<The bottom line is probably about %3,500 in interest that my husband's pension has not received, assuming that if the monies had been left in the employee's plan, they had a 15% return during 1997. While not a huge sum of money today, the tax-deferred growth over 20 years of that amount is a large figure. Can anyone help with advice on where to go from here and what possibilities there are that can solve this? >There seem to be two options, one disagreeable and one that seems, IMAO, to be stupid.The disagreeable one is to forget it and go on with your investing life and say goodby to the $3500 or so.The stupid one is to resign from the company and sue them for nonfeasance of duty. The trouble is that it would be extremely difficult to show what you would have made by investing otherwise, including the value of more conservative investment that may be considered to have some insurance value, protecting you from capital loss (at the expense of opportunity cost, of course). But for the small amount of money you are talking about, it seems to me that the legal costs for a lawsuit would greatly exceed any possible recovery. Furthermore, even if legally possible to work for that corporation, psychologically and socially, it would probably become impossible. I think Chapter S corporations are a pain in many ways.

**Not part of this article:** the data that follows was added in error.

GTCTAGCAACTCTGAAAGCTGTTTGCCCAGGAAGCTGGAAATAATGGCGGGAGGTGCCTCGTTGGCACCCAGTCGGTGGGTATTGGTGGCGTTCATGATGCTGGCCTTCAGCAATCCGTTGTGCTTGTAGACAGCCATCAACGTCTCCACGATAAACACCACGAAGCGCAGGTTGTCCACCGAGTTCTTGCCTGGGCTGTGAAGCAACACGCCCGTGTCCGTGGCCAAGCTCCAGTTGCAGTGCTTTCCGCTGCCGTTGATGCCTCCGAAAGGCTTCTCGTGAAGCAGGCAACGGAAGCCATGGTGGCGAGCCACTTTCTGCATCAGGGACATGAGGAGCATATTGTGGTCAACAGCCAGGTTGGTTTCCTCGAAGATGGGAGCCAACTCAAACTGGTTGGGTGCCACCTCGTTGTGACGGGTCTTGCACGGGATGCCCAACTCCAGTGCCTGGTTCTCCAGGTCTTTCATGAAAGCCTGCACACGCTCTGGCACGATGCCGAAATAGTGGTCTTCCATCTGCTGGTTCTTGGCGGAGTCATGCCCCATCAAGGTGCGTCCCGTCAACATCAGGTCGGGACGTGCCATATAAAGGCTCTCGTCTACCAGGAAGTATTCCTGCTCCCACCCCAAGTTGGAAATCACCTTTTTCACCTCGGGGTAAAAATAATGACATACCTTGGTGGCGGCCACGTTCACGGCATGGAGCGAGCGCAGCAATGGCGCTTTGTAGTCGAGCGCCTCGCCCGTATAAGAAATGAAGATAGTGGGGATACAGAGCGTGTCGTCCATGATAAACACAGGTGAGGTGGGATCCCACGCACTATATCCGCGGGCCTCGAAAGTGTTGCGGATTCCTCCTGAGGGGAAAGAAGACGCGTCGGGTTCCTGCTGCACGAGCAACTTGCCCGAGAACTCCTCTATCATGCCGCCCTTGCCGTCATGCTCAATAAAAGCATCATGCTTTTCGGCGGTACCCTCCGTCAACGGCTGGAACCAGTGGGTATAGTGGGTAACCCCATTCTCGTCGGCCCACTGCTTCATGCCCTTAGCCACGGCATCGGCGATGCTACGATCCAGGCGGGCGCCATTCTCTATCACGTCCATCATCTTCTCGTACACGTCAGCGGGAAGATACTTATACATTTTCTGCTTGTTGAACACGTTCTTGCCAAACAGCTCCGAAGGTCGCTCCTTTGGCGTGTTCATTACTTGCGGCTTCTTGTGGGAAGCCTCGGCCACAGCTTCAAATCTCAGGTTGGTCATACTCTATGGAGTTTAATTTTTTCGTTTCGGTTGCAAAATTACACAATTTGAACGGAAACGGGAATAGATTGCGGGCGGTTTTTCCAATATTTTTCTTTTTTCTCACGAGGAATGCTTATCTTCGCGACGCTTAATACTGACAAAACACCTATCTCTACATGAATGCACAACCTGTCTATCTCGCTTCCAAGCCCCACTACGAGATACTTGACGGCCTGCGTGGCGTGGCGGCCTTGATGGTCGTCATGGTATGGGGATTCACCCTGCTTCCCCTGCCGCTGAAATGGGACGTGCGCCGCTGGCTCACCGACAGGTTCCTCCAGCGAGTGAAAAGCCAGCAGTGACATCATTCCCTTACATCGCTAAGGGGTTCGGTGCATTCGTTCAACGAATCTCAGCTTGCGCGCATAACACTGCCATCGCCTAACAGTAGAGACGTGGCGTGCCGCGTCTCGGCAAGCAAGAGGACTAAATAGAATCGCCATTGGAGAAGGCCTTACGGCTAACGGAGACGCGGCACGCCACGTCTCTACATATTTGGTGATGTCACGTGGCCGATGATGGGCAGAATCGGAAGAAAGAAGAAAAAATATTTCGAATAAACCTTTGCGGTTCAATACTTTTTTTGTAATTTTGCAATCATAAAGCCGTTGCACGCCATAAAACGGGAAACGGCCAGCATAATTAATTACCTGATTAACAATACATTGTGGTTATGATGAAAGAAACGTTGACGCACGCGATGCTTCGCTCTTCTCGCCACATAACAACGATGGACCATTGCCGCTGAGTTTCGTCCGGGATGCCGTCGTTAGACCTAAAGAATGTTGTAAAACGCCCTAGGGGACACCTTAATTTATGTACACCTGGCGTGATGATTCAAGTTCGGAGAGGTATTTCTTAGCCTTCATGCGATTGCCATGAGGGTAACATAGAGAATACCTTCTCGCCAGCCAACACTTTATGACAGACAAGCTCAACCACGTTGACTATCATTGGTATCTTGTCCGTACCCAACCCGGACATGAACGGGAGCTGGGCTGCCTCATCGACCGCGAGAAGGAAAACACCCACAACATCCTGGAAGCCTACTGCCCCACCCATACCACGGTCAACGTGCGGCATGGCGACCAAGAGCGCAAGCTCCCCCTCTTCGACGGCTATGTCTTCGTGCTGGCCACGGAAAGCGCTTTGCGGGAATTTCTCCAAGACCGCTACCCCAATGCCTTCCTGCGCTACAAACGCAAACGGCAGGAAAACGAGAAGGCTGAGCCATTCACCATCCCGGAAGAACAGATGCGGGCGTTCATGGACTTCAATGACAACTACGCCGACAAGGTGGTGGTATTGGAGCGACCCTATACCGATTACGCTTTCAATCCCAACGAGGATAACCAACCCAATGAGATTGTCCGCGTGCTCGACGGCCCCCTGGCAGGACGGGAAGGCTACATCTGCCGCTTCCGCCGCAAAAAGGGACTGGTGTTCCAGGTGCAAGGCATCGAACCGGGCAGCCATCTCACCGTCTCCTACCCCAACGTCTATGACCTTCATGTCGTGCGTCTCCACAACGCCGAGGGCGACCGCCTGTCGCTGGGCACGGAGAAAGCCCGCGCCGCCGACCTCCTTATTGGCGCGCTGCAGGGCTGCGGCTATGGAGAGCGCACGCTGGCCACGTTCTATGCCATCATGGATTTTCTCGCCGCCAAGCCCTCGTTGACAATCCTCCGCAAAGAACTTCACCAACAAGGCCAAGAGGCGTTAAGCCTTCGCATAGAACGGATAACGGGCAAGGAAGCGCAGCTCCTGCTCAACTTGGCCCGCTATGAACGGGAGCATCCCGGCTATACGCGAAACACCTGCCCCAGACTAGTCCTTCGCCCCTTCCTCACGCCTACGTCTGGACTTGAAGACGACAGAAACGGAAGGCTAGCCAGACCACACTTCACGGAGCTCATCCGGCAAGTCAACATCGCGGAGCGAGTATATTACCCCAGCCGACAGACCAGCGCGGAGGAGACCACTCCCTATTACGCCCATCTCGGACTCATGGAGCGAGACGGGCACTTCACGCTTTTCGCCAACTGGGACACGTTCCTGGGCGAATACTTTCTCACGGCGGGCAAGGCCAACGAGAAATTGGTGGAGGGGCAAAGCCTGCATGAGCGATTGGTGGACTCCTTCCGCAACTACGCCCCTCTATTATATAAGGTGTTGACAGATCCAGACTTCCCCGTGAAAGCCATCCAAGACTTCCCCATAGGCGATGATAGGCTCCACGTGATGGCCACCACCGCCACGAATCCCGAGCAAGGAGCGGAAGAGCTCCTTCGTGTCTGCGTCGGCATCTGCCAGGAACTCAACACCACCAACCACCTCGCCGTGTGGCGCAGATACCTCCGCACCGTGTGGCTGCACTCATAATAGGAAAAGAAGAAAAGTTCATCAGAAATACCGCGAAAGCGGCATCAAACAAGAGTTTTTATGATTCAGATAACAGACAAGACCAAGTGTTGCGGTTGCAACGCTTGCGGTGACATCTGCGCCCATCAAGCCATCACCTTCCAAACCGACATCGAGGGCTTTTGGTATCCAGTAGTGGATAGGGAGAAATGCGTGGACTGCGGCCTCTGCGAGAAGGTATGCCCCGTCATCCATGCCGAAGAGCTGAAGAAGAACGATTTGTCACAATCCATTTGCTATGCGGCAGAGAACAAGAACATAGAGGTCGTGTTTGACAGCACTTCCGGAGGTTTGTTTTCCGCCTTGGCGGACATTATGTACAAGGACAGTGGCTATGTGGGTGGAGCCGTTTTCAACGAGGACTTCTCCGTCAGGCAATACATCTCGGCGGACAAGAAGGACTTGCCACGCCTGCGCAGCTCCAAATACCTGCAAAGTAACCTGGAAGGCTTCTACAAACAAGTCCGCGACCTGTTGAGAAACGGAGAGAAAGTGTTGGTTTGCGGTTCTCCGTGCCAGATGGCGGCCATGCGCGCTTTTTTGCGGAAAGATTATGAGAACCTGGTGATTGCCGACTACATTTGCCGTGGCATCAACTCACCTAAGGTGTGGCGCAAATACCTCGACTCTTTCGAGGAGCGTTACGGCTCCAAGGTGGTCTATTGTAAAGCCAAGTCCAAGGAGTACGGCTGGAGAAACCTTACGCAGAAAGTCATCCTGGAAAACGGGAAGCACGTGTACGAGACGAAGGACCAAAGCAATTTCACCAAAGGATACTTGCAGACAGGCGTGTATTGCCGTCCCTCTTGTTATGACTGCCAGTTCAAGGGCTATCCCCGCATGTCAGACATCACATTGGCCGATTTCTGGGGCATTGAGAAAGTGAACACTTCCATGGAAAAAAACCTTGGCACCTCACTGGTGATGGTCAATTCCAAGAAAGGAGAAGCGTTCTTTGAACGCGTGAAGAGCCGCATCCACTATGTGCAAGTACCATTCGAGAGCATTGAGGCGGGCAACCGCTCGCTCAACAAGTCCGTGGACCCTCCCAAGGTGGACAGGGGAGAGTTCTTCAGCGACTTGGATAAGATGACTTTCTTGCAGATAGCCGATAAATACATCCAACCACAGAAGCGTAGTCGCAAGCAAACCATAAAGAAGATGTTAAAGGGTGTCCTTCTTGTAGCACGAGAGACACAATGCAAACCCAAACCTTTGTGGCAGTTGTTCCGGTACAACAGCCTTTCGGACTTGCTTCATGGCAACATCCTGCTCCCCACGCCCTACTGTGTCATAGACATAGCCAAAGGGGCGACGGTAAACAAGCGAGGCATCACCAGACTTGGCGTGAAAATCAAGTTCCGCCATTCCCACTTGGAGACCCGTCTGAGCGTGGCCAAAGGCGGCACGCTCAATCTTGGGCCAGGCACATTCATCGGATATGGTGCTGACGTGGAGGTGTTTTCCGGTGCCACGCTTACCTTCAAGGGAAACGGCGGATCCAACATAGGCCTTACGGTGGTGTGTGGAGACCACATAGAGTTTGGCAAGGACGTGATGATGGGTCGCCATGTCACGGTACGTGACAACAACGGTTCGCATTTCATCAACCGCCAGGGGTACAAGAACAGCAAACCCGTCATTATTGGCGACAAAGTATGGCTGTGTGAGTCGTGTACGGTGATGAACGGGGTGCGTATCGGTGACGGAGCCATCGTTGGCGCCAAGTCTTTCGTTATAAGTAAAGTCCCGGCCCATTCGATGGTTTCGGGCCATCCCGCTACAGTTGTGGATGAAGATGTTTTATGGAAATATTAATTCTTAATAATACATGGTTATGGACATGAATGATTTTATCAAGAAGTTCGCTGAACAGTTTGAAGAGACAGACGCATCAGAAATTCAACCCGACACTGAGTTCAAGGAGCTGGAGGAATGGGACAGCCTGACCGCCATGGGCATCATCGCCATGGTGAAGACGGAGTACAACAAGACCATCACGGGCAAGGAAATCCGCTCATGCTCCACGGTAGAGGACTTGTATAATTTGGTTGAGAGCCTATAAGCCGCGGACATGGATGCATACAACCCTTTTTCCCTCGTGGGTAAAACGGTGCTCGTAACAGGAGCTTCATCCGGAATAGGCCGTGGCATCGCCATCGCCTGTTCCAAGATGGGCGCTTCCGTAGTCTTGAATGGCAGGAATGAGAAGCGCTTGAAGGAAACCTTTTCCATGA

Best Of |
Favorites & Replies |
Start a New Board |
My Fool |
BATS data provided in real-time. NYSE, NASDAQ and NYSEMKT data delayed 15 minutes.
Real-Time prices provided by BATS. Market data provided by Interactive Data.
Company fundamental data provided by Morningstar. Earnings Estimates, Analyst Ra